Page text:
Standing Together: Exploring LGBTQ+ Community Resilience in the Wake of the Club Q Shooting

Two people holding hands with rainbow bracelets on


Dr. Michael Dolezal, a postdoctoral research fellow at the Lyda Hill Institute for Human Resilience, has recently received a grant to conduct a study investigating how the LGBTQ+ community in Colorado Springs is coping with the one-year anniversary of the Club Q shooting, which is quickly approaching. The grant, awarded by the Society for the Psychological Study of Social Issues Grants-in-Aid program, will allow Dr. Dolezal to recruit 200 LGBTQ+ community members currently residing in Colorado Springs, who also were residing in Colorado Springs at the time of the shooting.

Anniversaries of events like mass shootings can be especially challenging for those affected by the event, and often result in temporary or longer-term increased psychological distress such as PTSD, depression, and anxiety symptoms. However, relying on external social and community resources can often help protect against this increase in distress. The Standing Together study will be the first to apply a model of post-disaster psychological recovery to survivors of a mass violence event that was motivated by bias and hatred. Specifically, the Standing Together study seeks to understand how LGBTQ+ community members felt a connection to the LGBTQ+ community in Colorado Springs and how their received social support helped protect against the onset or worsening of PTSD, depression, and/or anxiety symptoms.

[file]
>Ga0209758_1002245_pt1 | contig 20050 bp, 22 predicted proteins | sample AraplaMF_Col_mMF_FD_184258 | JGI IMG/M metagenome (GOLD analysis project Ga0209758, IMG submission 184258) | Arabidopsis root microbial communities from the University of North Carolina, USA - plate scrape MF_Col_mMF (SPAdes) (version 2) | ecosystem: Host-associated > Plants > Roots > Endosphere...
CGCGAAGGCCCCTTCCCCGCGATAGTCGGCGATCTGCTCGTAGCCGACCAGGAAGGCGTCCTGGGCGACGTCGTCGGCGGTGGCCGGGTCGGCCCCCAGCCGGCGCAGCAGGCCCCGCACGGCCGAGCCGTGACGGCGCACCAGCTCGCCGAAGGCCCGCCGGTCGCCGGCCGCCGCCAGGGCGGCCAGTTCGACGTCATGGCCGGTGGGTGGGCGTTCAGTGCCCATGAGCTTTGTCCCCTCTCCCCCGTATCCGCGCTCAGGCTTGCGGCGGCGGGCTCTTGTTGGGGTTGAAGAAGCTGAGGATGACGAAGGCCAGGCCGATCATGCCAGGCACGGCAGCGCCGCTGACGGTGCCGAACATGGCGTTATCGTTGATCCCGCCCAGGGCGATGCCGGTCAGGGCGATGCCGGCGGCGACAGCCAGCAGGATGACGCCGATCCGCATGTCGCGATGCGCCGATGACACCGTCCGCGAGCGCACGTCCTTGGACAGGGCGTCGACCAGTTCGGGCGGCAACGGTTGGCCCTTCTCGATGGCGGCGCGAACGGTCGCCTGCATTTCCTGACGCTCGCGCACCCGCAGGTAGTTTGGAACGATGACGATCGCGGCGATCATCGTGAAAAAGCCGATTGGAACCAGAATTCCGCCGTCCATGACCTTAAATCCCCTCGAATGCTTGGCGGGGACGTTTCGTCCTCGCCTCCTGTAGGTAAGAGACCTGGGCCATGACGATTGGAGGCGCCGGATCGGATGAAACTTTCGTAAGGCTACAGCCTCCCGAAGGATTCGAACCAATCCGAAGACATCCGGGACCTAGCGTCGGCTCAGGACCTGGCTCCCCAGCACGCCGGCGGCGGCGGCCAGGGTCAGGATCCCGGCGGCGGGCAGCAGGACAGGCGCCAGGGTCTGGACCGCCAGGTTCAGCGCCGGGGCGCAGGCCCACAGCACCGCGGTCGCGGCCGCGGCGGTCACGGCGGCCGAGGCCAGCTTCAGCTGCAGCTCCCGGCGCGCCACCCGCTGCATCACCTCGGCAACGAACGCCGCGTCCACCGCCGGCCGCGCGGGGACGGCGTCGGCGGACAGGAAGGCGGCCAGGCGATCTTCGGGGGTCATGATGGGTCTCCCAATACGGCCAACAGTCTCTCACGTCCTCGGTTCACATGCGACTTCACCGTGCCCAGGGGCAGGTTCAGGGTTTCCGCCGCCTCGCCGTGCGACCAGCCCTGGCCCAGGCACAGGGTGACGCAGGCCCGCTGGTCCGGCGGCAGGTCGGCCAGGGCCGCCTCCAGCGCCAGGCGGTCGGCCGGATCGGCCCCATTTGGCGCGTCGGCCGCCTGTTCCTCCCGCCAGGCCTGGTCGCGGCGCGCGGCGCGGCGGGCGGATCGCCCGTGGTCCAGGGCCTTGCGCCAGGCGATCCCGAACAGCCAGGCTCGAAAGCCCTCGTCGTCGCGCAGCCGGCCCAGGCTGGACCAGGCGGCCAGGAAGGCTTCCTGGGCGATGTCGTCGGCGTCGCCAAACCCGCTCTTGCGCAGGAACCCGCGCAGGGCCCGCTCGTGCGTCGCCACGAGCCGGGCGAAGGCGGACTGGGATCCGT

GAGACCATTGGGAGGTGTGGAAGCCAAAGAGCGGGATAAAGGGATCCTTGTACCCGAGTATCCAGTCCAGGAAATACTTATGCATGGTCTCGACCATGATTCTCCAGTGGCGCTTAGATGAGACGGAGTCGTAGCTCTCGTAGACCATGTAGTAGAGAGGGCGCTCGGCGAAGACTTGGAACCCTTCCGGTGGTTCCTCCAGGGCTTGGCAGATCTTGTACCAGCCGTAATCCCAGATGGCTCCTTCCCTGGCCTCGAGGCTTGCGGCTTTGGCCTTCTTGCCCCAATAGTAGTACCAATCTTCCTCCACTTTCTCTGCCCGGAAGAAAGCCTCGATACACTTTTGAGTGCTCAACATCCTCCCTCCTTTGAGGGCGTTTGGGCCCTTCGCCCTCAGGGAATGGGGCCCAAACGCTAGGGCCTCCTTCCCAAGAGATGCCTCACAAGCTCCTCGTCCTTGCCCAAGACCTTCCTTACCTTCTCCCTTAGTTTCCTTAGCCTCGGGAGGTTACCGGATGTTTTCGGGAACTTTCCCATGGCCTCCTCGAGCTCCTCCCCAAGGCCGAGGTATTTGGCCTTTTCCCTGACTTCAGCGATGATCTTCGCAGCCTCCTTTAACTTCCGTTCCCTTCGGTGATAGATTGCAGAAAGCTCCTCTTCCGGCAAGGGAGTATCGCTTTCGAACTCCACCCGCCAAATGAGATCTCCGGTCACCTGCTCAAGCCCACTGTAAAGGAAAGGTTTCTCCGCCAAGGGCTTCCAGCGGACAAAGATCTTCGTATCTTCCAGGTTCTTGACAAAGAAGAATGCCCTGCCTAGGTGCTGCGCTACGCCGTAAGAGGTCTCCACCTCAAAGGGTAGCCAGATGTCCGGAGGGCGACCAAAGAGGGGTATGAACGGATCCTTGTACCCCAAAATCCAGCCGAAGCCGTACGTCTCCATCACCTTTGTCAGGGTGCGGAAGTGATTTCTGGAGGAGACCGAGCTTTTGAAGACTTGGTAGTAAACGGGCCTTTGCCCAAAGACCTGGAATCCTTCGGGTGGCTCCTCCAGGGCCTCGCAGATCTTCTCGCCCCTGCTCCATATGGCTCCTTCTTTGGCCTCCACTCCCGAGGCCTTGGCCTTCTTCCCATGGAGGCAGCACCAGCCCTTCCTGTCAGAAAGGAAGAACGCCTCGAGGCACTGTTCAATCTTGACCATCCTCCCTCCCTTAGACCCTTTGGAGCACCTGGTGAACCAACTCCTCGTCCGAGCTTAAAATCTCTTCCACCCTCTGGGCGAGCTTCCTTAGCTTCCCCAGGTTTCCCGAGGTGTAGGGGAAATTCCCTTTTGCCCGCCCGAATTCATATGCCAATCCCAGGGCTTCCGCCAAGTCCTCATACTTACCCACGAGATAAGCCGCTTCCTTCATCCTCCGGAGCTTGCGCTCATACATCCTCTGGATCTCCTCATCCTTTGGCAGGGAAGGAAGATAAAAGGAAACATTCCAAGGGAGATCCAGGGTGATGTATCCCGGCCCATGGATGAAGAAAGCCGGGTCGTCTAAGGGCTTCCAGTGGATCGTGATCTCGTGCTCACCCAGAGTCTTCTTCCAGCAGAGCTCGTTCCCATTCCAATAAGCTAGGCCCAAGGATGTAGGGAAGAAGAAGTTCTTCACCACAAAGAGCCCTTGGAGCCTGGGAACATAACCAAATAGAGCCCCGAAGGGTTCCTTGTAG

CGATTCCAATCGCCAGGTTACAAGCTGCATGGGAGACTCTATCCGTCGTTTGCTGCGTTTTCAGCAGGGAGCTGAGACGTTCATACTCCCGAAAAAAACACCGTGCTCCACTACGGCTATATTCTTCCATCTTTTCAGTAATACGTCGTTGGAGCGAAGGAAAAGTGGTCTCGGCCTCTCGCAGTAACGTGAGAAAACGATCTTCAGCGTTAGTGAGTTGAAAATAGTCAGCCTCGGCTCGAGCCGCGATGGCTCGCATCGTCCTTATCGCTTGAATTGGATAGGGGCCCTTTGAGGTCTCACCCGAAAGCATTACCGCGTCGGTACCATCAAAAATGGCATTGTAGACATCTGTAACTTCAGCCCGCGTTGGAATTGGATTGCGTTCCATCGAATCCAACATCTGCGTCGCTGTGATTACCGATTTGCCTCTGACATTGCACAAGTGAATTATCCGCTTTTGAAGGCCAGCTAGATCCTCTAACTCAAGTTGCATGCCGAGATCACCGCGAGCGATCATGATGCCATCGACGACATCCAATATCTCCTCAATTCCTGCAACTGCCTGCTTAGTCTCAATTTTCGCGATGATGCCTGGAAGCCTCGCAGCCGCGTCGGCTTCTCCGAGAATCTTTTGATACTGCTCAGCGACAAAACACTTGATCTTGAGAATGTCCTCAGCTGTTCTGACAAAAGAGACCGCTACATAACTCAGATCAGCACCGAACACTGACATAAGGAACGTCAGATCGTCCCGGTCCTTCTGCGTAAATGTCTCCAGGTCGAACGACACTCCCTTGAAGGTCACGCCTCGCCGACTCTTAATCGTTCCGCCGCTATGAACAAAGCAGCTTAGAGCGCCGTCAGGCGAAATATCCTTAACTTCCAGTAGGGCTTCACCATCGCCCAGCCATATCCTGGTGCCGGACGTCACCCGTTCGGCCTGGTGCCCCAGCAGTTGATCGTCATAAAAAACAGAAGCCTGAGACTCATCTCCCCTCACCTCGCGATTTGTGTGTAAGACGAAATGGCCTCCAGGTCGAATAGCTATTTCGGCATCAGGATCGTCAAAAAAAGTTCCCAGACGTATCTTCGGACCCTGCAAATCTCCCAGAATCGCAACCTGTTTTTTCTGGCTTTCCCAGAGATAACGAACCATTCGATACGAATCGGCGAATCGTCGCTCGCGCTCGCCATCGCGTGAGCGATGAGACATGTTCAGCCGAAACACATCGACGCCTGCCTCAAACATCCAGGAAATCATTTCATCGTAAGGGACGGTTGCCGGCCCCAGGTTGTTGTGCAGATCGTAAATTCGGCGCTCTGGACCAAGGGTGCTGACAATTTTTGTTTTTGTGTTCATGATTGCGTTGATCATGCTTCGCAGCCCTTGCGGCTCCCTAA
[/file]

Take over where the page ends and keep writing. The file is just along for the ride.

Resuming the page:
Standing Together will begin approximately one month before the anniversary of the shooting. Those who participate will be asked to complete three surveys – one approximately one month prior to the anniversary of the Club Q shooting, one around the anniversary, and one approximately one month after the anniversary. Dr. Dolezal will then investigate how changes in felt connection to the LGBTQ+ community in Colorado Springs and received social support are related to changes in psychological distress over time.

Standing Together will begin to shed light on how communities that are targeted by bias-related mass shootings are affected by this event, how bias-related mass shootings can galvanize the affected community, and how this solidarity may protect against psychological distress. The findings of this study can be used to inform individual, group, and community-level interventions that aim to reduce distress and promote healing following a bias-related mass shooting. Further, the findings may also aid in developing policies and programs that allow for distributing resources in such a way that helps ensure social support and felt connection to one’s community are sustained for as long as possible.


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